There is no union here of hearts
that finds not here an end.
Address of Mr. Martin, of South Dakota 45
Address of Mr. Martin, of South Dakota
Mr. Speaker: My personal acquaintance with Senator
Johnson was of short duration, but it was long enough to at
once recognize the type and quality of the man. He was
friendly, companionable, public spirited' and full of zeal in the
performance of the labors of every day.
His service in the House of Representatives terminated two
years before mine began. My opportunity to know him person-
allv was confined to the special session of the present Congress,
when he came again to Washington as Senator from a sister
State. He was a frequent visitor upon the floor of the House.
He seemed to have a fondness for the old arena of legislative
debate where he was a participant in the earlier years of his
congressional service — a sentiment quite common among Sena-
tors who began their national careers in this, the people's legis-
While having but a short personal acquaintance with our
departed friend, I have entire familiarity with the region and
conditions in which he lived his honorable and useful life. His
youth was spent in Iowa. He moved to Dakota Territory in
1882. The organic act creating two States in 1889 out of the
Territory of Dakota left him in the northern State. There is
much in common between these two young Commonwealths.
Vasl stretches of virgin prairie attract the ambitious home
builder. Mineral wealth slumbers beneath the surface, to be
awakened by the touch of development. A northern latitude,
high altitude, and a bracing climate are proofs against ennui
and inaction. Nature is new and undeveloped and potential,
and fairly urges to labor and conquest. It is a poor man's
4<> Memorial Addresses: Martin A". Johnson
country, with certain reward for industrious, frugal toil. Con-
ditions like these have always attracted a hardy, honest, depend-
able citizenship. Ii was in this region of enterprise and oppor-
tunity that Martin V JOHNSON found a congenial field for the
growth and fruition of his strong, courageous, and kindly man-
hood Here he lived and wrought successfully, a man among
Senator [OHNSON was a product of the new West. His
parents before him, and he in his turn, met obstacles only to
overcome them. The daily hardships of the frontier life only
di vi loped skill for other conflicts and added fiber and quality
of character to the manhood and womanhood of the frontier.
Che pioneers are the real heroes of American progress. From
the time that our Puritan fathers landed at Plymouth and
began the conquest of a continent, we have been a nation of
pioneers. Difficulties, dangers, and obstacles have been
encountered on every hand. But they have been met and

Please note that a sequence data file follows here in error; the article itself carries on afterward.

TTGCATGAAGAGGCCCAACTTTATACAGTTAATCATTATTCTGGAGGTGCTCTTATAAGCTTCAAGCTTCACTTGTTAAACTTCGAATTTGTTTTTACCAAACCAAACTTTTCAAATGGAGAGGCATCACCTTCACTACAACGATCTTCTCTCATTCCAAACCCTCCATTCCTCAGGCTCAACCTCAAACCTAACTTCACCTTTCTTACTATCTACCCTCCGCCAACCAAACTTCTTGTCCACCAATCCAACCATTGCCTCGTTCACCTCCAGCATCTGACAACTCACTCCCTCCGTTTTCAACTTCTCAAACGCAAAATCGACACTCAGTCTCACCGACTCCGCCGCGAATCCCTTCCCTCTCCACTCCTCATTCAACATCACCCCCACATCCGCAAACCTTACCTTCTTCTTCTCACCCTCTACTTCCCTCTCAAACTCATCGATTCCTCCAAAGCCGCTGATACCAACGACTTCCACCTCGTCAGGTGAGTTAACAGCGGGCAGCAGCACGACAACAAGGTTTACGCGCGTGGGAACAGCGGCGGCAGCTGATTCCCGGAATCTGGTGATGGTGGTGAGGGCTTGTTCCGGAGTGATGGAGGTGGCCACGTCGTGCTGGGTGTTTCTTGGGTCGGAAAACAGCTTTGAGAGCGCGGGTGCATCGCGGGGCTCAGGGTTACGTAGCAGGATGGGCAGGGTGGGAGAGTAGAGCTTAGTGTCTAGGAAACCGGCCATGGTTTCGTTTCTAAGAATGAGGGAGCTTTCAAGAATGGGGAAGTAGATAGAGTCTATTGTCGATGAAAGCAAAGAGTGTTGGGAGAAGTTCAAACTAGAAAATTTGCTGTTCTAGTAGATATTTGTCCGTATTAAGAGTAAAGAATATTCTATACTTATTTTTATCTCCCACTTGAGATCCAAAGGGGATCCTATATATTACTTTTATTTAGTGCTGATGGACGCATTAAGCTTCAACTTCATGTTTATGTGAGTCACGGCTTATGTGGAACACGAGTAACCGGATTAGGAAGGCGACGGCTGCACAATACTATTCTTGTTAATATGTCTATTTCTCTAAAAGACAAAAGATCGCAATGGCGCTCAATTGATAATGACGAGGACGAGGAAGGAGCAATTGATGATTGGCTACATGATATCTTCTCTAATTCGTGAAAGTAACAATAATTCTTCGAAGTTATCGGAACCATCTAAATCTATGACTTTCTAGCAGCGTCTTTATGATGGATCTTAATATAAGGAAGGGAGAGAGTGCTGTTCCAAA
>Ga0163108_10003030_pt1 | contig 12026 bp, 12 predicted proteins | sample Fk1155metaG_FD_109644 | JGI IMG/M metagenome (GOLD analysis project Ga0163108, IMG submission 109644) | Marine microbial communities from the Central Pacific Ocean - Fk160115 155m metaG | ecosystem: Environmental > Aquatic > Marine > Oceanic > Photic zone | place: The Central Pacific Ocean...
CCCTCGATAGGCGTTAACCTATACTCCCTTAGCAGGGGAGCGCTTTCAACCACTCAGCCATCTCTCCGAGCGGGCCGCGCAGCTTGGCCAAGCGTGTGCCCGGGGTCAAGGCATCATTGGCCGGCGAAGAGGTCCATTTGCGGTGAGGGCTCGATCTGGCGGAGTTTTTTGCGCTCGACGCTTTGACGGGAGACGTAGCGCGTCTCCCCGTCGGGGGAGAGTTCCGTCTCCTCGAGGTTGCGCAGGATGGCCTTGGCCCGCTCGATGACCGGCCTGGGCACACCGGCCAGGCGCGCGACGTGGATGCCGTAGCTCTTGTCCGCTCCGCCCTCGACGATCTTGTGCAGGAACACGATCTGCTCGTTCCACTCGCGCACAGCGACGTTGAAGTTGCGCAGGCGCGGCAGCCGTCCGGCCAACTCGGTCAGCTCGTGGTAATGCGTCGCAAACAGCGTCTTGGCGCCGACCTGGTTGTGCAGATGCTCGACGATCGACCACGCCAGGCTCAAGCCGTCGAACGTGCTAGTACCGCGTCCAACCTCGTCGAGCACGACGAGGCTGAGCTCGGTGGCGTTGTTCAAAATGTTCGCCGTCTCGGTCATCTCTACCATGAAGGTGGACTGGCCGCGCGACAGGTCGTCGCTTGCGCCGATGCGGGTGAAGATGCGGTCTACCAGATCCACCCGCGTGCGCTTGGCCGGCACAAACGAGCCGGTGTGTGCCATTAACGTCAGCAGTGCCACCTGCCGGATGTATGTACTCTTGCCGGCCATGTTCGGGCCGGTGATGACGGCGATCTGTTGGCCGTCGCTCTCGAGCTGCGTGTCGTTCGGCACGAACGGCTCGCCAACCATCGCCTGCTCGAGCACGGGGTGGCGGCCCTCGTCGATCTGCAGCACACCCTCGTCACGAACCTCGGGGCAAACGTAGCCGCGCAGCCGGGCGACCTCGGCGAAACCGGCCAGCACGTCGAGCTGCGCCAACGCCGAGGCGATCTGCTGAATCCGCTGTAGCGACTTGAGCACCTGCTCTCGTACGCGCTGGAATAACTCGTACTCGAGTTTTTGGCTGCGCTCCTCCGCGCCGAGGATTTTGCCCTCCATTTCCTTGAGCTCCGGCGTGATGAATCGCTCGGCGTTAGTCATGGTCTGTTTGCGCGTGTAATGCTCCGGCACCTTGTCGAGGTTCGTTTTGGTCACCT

vanquished, and the national character has grown strong in
the conflict. This has been our national experience as settle-
ment has pushed on over the Alleghanies, across the valleys of
the Ohio, the Mississippi and the Missouri, sealed the Rocky
Mountains, and touched upon the Pacific coast. The pioneer
conditions that contributed strength and independence of
character to our colonial forefathers are still a factor in tin- new
life of the intermountaiu and Pacific Wist. But our virgin
territory is fast disappearing. Soon, like Alexander, we will
have no more worlds to conquer. Wealth and luxury will he
our portion, with all tin- insidious temptations to idleness and
Will the nation be Strong and brave and honest in affluence
as it has been in privation and hardship? And what nati
experience may we hope will supply the loss of the discipline
and educational qualit) of the frontier 5
Address of Mr. Martin, of South Dakota 47
The death of a typical, able, successful man of the West sug-
gests the observations which I have made.
Senator Johnson belonged to the common people, of whom
Abraham Lincoln said that "God must love the common people
or He would not have made so many of them."
In the death of such a man the nation sustains an inevitable
loss. But his memory will abide — a bright and undying legacy
to his family and friends.
Memorial Addresses: Martin N. Johnson
Address of Mr. Sulzer, of New York.
Mr. Speaker: The countrj lost an able and a fearless and
faithful public servant in the sad and sudden death of Senator
Johnson. He was a man of the people and lor the people.
He had an inherent n or justice; the courage of his con-
victions; a fine sense of honor; a rugged, sunshiny nature; a
gem irgiving disposition; the respect and admiration of
all who knew him; and an intense love of our fret.' institutions
and devotion to country thai was patriotism personified.
When I can ongress, nearh sixteen years ago, Mr.
Johnson was one of the stalwart leaders in this House from
the great Northwest and a useful and prominent member of
the Ways and Means Committee. He took a leading part in
the legislative work that culminated in the enactment of the
Din-lev tariff law, and the Record shows that he was alert
and active in framing and shaping many good laws for the
benefit of all the people. He had an attractive personality
and manifested fraternal interest in the welfare of a new
Member. At all events, it was so in my case, and in the very
inning of thi ited first session of the Fifty-fourth
Congress, in 1895, we became fast friends; and that friendship
wing stronger am U the time, and ripened by
the years that have come and -one, lasted until the untimely
summon- of death called Senator Johnson to the great beyond
and checked in the midst of his busy life, at the summit
of his career, and on the threshold of his opportunities
Lrtbly endeavors for his State and his country
and his fellow num.
The story of the life of Martin N. I 1- illustrative
of the Republic, aw\ accentuates what has
Address of Mr. Sulzer, of New York 49
frequently been said about so many great men who have